One day last fall, months before he became a first-round draft pick, Gavin Lux sought the opinion of his uncle. Augie Schmidt was a first-round pick in 1982 and had spent nearly three decades coaching Carthage College in their hometown of Kenosha, Wis. Lux longed to play professional baseball, but he had heard rumblings about his scrawny frame and physical immaturity. He wanted his uncle’s take.
Schmidt was honest. Lux was committed to play baseball at Arizona State. That path made sense, Schmidt told his nephew. He should go to college.
“I really thought he was going to have to go mature and get stronger,” Schmidt said. “And he didn’t like that answer. He decided he was going to go work. He wanted it so bad. It’s amazing what he’s done to his body and the strength he’s added in the last four months.”
His lineage prepared him for the mental rigors of the game. His skills were transcendent in the relative dead zone of the Badger State. And his desire drove him to increase his dedication to weight lifting, impressing scouts along the way as his strength manifested at the plate.
Lux had experienced a growth spurt midway through high school, but it wasn’t until his senior season that his coordination and power matched his 6-2 frame. Hours after the Dodgers chose Lux with the 20th pick in the Major League Baseball draft, scouting director Billy Gasparino suggested Lux had added about 25 pounds since the fall. The Dodgers listed him at 175 pounds, and suggested his maturation would only continue.
“One of the things we were impressed with was just how much strength he’s put on in the last six months,” Gasparino said on a conference call on Thursday night.
Gasparino expressed his confidence that Lux could stick at shortstop. He hit .531 as a senior at Indian Trail High School.
During the winter, Lux ventured 30 minutes from his home to a baseball facility in a town called Caledonia. He occasionally shared a cage with Dodgers catcher A.J. Ellis, who noticed his “athletic swing” and his ability to spray line drives across the diamond. The other day, Ellis saw a picture of Lux taken recently.
“You could tell that he had put some weight on, and grown out of that wiry, high school body,” Ellis said. “He’s definitely headed in the right direction.”
A year after failing to sign first-round pick Kyle Funkhouser, the Dodgers will attempt to sign Lux as the draft winds down this weekend. Major League Baseball allotted a $2,316,300 bonus for the 20th pick. The Dodgers’ overall pool of draft money is $9,273,900, which they must use to also sign compensatory first-round picks Will Smith, a catcher from the University of Louisville, and Jordan Sheffield, a pitcher from Vanderbilt.
As a high school player, Lux possesses more leverage than his college brethren. But he sounded eager on Thursday to start his career. He grew up in the game, spending hours assisting with his uncle’s team at Carthage.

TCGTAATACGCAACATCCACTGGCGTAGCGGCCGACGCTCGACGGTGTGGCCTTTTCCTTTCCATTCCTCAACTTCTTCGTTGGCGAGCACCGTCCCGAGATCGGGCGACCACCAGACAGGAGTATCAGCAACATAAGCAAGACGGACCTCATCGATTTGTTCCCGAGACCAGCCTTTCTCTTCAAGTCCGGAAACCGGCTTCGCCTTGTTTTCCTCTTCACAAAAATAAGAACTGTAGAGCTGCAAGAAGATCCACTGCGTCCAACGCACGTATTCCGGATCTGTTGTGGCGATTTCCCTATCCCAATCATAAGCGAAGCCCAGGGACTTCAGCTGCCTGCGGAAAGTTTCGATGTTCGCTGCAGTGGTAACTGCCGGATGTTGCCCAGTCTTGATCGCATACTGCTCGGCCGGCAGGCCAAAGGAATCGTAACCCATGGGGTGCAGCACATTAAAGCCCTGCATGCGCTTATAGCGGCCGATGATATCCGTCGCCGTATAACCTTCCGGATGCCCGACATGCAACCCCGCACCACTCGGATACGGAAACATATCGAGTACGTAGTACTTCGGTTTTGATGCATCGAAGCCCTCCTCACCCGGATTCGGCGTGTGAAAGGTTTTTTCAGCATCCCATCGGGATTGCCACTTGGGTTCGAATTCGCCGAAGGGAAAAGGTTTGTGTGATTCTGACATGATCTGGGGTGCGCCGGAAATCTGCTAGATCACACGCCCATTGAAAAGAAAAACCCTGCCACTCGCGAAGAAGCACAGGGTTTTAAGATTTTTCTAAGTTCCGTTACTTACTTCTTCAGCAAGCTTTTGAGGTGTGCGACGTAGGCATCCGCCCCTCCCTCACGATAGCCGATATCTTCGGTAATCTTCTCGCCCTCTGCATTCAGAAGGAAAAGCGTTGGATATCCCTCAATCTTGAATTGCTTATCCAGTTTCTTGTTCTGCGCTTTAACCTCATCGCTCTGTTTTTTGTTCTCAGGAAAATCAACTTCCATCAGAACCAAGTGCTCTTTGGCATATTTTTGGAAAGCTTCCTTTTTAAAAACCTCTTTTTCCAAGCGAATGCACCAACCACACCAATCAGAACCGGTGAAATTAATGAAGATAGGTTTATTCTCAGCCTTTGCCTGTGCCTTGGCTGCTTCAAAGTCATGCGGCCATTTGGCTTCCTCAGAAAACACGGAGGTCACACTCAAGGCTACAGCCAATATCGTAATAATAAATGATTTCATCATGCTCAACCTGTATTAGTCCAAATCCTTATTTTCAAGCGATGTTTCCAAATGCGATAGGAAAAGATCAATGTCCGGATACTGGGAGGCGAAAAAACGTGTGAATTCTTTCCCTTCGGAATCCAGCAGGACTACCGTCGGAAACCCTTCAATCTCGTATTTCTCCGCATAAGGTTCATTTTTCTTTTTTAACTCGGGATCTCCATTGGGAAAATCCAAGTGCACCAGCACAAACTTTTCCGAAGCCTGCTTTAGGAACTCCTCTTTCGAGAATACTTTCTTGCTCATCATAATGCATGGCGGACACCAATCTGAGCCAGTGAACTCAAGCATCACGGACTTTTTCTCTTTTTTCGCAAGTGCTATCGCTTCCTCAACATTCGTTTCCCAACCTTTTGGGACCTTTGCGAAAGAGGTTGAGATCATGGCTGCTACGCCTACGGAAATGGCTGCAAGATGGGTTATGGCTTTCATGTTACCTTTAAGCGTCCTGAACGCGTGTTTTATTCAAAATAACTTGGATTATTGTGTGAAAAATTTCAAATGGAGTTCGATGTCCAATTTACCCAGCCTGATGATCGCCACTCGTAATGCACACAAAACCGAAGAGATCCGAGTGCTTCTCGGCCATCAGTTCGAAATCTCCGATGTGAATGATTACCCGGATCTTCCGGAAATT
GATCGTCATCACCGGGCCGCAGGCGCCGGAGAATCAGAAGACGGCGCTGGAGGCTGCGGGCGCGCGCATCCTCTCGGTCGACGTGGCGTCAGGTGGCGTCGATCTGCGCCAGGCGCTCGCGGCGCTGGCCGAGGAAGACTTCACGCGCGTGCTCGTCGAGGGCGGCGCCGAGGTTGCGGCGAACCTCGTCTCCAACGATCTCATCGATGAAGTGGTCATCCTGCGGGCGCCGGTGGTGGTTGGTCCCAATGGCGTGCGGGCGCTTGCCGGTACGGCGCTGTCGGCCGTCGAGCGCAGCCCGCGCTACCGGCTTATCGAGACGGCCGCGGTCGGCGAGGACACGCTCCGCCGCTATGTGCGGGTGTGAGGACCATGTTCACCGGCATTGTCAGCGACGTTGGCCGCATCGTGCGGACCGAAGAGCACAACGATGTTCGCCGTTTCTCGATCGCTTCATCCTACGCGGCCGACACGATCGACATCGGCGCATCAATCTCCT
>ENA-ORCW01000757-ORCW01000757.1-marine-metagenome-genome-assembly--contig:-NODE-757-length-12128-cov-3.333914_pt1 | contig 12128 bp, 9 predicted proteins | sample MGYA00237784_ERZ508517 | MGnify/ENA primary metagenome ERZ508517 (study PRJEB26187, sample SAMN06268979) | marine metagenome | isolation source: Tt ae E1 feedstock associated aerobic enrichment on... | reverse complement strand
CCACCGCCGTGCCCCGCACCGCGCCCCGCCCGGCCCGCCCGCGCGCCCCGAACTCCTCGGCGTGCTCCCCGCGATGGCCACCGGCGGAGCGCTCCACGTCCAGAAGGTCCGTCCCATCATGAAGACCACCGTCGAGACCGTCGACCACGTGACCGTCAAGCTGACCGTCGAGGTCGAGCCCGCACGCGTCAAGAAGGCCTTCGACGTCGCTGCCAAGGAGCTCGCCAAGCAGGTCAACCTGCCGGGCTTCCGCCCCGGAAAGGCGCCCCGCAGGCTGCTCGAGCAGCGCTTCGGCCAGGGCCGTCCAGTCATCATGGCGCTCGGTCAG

Lux blended into the program. He aided as a bat boy and became so attached to the players he cried when they graduated. As he grew older, he became “just one of the guys,” Schmidt said.
From a young age, Lux displayed soft hands and quickness in the field. He could handle the challenge of shortstop without much difficulty. “Defensively, he was so much further along than any other kid he was playing with,” Schmidt said.
As a Blue Jays farmhand, Schmidt marveled at the looseness and vibrancy of All-Star shortstops like Alfredo Griffin and Tony Fernandez. He hoped to imbue his nephew with some of those qualities, stressing to Lux the importance of making plays on the run and utilizing his athleticism.
An affinity for defensive flair was not the only quality Schmidt transferred onto Lux. Schmidt was open about his struggles in the game, and his inability to reach its highest level.
In 1982, Schmidt won baseball’s Golden Spikes Award, given annually to the nation’s best amateur player, for his exploits as a shortstop at the University of New Orleans. Toronto chose him with the second pick of the draft.
He toiled for five seasons in the minors. He hit .238 in triple-A and walked away in 1986. The concept of failure consumed him, he explained. He could not handle it. Schmidt did not hide the reality from his nephew.
“He’s never been sheltered from the fact that pro ball is hard,” Schmidt said. “It’s really tough. We talked more about dealing with success and failure, and what the game’s going to throw at you.
“I had a talk with him the other day. I said, ‘You think you’re ready for the beating you’re going to take?’ He understood what I was talking about. He knows that there’s days when baseball just kicks the crap out of you.”
Lux welcomed the challenge. He dedicated himself to the pursuit heading into this spring, transforming his body in the process. On Thursday, Lux made clear he hopes to sign with the Dodgers.
“He just wants to know when his next game is,” Schmidt said. “He’s a ballplayer. He’ll let everybody else figure out the logistics, and all that.”